Hot Wallets vs Hardware Wallets
There’s much talk about the different types of wallet you can use to store your cryptocurrency. Here we look at the pros and cons of each type, and what the future might hold.
Coincover co-founder David Janczewski has road tested several different types of crypto storage. This is what he found.
A term used to describe a wallet that’s held in an online environment, hot wallets are probably the most prevalent types available today. They allow easy, always available access to your cryptocurrency, provided that you have an internet connection. This ease of use is what makes them appealing - but in some cases has resulted in them being easier to hack and steal funds. There are also many different ways to implement a hot wallet, with some providers offering far more protection than others. Here’s what to look for:
- On-chain wallets. Make sure your hot wallet is directly represented on the blockchain. Some wallet providers pool your funds along with others’, and use offline databases to work out what belongs to you.
- Key ownership. Some wallet providers retain ownership of your private keys. This essentially means they have custody of your funds. And unless they’re a regulated bank, the only protection you have against theft is the conscience of the people running the company.
- Independent. Many people use exchange accounts as a place to store their cryptocurrency. Exchanges often employ fund pooling putting all customers funds together in large combined wallets, while they hold all they keys for operational efficiency. They’re not typically designed for use as a wallet. They’re also one of the biggest targets for thieves as they tend to hold lots of client funds. Look for an independent wallet which has exchange partnerships rather than holding your funds on an exchange.
- Insured. A few hot wallet providers claim to have insurance that protects your funds. While this is generally a good thing, be sure to check the fine print to ensure your funds are personally guaranteed against theft and lost keys.
At the other end of the spectrum are hardware wallets. These wallets offer you direct access to the blockchain, and hold your private keys in on a specially made microchip called a high-security module (HSM). These can offer robust security as you have your private keys held offline on a dedicated device. But the trade off is that you have reduced usability and convenience. Here are a few things to look for:
- Portability & robustness. Given that you will still likely want to access your funds wherever you are, it’s important that the device is easy to transport, and can stand up to the day-to-day commute. Watch out for screens that could crack. Don’t use a device that’s too conspicuous so as not to make you a target for potential thief or mugger.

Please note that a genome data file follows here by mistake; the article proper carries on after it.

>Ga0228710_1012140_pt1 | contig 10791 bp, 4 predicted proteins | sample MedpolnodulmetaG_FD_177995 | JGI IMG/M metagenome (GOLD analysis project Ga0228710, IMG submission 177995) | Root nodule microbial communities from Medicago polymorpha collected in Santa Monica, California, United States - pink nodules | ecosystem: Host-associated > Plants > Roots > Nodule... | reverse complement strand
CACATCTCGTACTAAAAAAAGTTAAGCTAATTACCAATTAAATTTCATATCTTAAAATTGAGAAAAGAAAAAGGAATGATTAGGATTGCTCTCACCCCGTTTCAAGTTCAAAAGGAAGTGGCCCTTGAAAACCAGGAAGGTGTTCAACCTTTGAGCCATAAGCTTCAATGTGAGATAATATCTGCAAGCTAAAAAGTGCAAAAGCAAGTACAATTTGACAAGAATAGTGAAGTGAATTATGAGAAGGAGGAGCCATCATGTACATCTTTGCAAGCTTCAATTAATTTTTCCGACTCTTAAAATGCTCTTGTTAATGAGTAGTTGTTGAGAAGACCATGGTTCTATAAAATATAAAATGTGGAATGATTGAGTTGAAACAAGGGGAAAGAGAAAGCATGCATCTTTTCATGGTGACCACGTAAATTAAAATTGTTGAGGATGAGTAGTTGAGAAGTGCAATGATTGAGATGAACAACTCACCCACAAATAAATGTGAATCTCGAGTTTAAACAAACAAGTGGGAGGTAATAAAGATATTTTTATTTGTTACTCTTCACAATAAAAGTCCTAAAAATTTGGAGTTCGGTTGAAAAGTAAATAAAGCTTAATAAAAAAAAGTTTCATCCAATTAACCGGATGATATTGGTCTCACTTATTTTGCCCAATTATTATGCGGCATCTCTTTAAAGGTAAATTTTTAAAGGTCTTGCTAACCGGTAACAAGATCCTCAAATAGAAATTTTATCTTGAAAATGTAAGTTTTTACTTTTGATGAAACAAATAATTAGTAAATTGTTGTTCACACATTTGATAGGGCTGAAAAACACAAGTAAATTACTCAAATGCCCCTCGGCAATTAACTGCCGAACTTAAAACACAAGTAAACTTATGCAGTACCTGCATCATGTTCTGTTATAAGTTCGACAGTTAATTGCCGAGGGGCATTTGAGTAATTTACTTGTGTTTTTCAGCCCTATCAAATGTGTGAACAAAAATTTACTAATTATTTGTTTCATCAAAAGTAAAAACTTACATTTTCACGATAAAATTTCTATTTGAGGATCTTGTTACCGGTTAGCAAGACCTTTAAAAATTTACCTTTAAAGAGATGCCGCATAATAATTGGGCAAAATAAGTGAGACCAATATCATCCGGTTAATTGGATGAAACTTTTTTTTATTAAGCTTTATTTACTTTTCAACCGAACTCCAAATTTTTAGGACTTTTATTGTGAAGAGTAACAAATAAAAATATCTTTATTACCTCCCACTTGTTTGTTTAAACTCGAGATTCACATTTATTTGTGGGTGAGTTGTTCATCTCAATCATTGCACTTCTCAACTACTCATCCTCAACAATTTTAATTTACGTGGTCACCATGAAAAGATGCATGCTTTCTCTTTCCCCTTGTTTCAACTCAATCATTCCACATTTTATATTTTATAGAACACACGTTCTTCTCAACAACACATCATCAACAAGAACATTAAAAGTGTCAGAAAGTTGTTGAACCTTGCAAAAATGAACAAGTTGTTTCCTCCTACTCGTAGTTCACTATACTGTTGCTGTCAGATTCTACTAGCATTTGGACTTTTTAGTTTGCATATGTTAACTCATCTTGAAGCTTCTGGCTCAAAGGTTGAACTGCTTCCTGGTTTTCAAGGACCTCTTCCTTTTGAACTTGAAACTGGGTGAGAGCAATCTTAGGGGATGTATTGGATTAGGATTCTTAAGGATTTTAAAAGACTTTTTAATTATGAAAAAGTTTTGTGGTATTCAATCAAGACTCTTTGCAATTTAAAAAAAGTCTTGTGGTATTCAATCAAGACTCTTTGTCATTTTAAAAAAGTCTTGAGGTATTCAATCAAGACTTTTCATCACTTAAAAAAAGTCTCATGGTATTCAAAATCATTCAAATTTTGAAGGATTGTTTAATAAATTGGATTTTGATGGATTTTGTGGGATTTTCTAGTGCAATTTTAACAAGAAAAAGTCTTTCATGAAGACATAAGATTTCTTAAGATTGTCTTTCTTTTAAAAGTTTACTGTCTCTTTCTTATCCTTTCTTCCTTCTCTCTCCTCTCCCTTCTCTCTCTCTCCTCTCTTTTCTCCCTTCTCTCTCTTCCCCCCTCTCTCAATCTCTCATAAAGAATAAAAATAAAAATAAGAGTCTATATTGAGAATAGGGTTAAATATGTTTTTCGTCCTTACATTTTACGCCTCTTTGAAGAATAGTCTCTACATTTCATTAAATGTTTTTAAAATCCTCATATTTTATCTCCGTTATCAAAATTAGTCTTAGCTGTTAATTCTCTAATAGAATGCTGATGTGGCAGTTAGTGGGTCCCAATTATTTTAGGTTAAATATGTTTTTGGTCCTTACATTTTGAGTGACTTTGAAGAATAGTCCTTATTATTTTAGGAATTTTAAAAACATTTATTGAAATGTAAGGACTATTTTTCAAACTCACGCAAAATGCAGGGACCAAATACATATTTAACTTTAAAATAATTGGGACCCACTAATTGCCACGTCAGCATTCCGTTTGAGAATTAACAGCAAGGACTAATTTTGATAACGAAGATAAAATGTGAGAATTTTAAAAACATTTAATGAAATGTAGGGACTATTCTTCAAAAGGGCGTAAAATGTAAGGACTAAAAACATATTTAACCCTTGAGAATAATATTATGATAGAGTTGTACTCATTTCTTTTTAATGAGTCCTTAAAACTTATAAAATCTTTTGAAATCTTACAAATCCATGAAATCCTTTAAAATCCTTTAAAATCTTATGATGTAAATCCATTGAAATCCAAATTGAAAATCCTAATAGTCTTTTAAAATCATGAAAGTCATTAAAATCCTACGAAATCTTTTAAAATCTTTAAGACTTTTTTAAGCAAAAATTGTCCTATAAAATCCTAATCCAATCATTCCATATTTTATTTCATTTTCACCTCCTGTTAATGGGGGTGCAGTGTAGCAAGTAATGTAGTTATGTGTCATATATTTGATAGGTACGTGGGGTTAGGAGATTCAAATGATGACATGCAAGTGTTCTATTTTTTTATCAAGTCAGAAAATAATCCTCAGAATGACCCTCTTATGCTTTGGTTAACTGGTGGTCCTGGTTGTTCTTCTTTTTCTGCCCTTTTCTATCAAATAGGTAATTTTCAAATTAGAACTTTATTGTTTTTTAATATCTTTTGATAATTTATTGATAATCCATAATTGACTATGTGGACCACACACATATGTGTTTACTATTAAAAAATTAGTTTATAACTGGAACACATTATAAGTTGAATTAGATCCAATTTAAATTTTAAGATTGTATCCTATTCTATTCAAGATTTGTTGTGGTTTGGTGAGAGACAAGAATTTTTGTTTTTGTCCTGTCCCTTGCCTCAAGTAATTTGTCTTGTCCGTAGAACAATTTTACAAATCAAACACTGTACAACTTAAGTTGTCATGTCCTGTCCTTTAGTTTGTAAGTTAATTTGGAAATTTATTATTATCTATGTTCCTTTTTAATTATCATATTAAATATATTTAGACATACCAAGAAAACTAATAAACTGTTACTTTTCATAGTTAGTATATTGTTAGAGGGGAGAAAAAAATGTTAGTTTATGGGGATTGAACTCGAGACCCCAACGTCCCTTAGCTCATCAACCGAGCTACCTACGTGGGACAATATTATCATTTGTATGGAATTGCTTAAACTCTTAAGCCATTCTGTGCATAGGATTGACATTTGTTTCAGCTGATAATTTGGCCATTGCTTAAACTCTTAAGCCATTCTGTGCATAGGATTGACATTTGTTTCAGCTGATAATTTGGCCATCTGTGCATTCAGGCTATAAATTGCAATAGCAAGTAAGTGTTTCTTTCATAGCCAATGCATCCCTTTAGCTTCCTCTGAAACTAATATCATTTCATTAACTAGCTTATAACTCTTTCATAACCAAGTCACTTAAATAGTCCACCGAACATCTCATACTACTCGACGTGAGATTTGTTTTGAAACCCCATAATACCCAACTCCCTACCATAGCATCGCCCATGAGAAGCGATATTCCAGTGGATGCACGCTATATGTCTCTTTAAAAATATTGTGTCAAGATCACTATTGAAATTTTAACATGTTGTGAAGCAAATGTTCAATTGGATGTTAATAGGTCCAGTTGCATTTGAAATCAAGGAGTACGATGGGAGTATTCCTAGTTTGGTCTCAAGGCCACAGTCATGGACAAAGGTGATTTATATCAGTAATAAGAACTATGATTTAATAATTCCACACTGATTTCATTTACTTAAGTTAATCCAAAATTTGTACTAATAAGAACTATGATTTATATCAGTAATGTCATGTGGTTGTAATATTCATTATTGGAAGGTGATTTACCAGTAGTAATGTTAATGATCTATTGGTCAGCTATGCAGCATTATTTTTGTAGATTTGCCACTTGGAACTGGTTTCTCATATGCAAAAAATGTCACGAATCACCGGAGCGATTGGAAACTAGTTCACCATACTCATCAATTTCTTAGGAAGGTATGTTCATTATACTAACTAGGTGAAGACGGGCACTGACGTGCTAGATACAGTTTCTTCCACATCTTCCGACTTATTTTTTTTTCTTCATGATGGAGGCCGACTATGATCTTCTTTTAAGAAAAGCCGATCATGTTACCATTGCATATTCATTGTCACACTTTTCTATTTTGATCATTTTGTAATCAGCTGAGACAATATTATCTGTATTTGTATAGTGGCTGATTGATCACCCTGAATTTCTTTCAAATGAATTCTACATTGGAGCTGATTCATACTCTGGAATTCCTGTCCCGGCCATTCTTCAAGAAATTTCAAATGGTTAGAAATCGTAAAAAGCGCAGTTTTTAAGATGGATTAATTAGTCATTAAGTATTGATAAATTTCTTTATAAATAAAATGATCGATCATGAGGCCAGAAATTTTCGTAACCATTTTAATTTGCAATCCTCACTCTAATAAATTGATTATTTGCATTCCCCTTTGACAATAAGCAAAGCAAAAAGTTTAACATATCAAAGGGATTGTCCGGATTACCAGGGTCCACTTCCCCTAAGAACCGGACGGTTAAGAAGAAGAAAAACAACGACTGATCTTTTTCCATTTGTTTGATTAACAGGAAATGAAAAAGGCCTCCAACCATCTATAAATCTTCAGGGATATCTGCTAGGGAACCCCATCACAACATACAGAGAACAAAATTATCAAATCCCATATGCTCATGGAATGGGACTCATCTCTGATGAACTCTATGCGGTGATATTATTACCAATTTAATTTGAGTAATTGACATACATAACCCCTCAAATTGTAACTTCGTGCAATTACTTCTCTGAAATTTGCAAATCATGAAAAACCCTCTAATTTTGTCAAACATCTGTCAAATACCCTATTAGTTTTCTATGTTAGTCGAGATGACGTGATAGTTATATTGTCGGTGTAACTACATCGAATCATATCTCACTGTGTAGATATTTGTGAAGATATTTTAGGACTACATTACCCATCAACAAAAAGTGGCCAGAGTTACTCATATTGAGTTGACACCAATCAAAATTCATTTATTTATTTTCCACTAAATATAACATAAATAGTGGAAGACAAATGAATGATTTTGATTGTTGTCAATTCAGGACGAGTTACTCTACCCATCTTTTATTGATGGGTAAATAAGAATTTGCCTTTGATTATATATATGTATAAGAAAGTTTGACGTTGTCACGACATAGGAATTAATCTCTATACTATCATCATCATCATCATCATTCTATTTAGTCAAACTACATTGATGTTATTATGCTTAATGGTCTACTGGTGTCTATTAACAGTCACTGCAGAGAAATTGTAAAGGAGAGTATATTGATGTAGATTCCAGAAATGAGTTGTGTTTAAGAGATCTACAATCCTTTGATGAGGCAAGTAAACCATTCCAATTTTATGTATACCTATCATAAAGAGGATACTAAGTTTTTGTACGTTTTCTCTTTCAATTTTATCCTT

- Extra cables. Make sure you pick a device that doesn’t need you to carry around another cable. Some of them still do, and often use the older micro USB standard. From personal experience, you never have the right cable available just when you need it.
- User interface. Many of these devices require you to download and install apps on your PC. Not all of them are intuitive, so be sure to test them out first.
- Recovery mechanisms. We’ve saved the most important point until last! Hardware devices have a habit of breaking, no matter how well you look after them. If this happens, you risk losing access to all of your cryptocurrency. The hardware manufacturers have thought of this and often ask you to create a backup when you set up the device. Just be sure that the backup does not involve a 24-word mnemonic or saving to a hard drive. These backups can be the weakest point in the security of your digital currency, and need a whole set of security policies just on their own.
To sum up
There are many factors to consider when selecting your wallet provider, and the final choice will depend on your circumstances. For my part, I’ve tried most of them on the market, and all of them had their foibles. It’s the reason I co-founded Coincover! I wanted a wallet that I could access online at any time just like my bank account. And just like my bank account, I wanted the reassurance that if my online account was hacked and my funds were stolen, I could rely on the organisation I’ve put my trust in to pay me back. Now with disaster recovery on my BitGo wallet, I have the best of all worlds.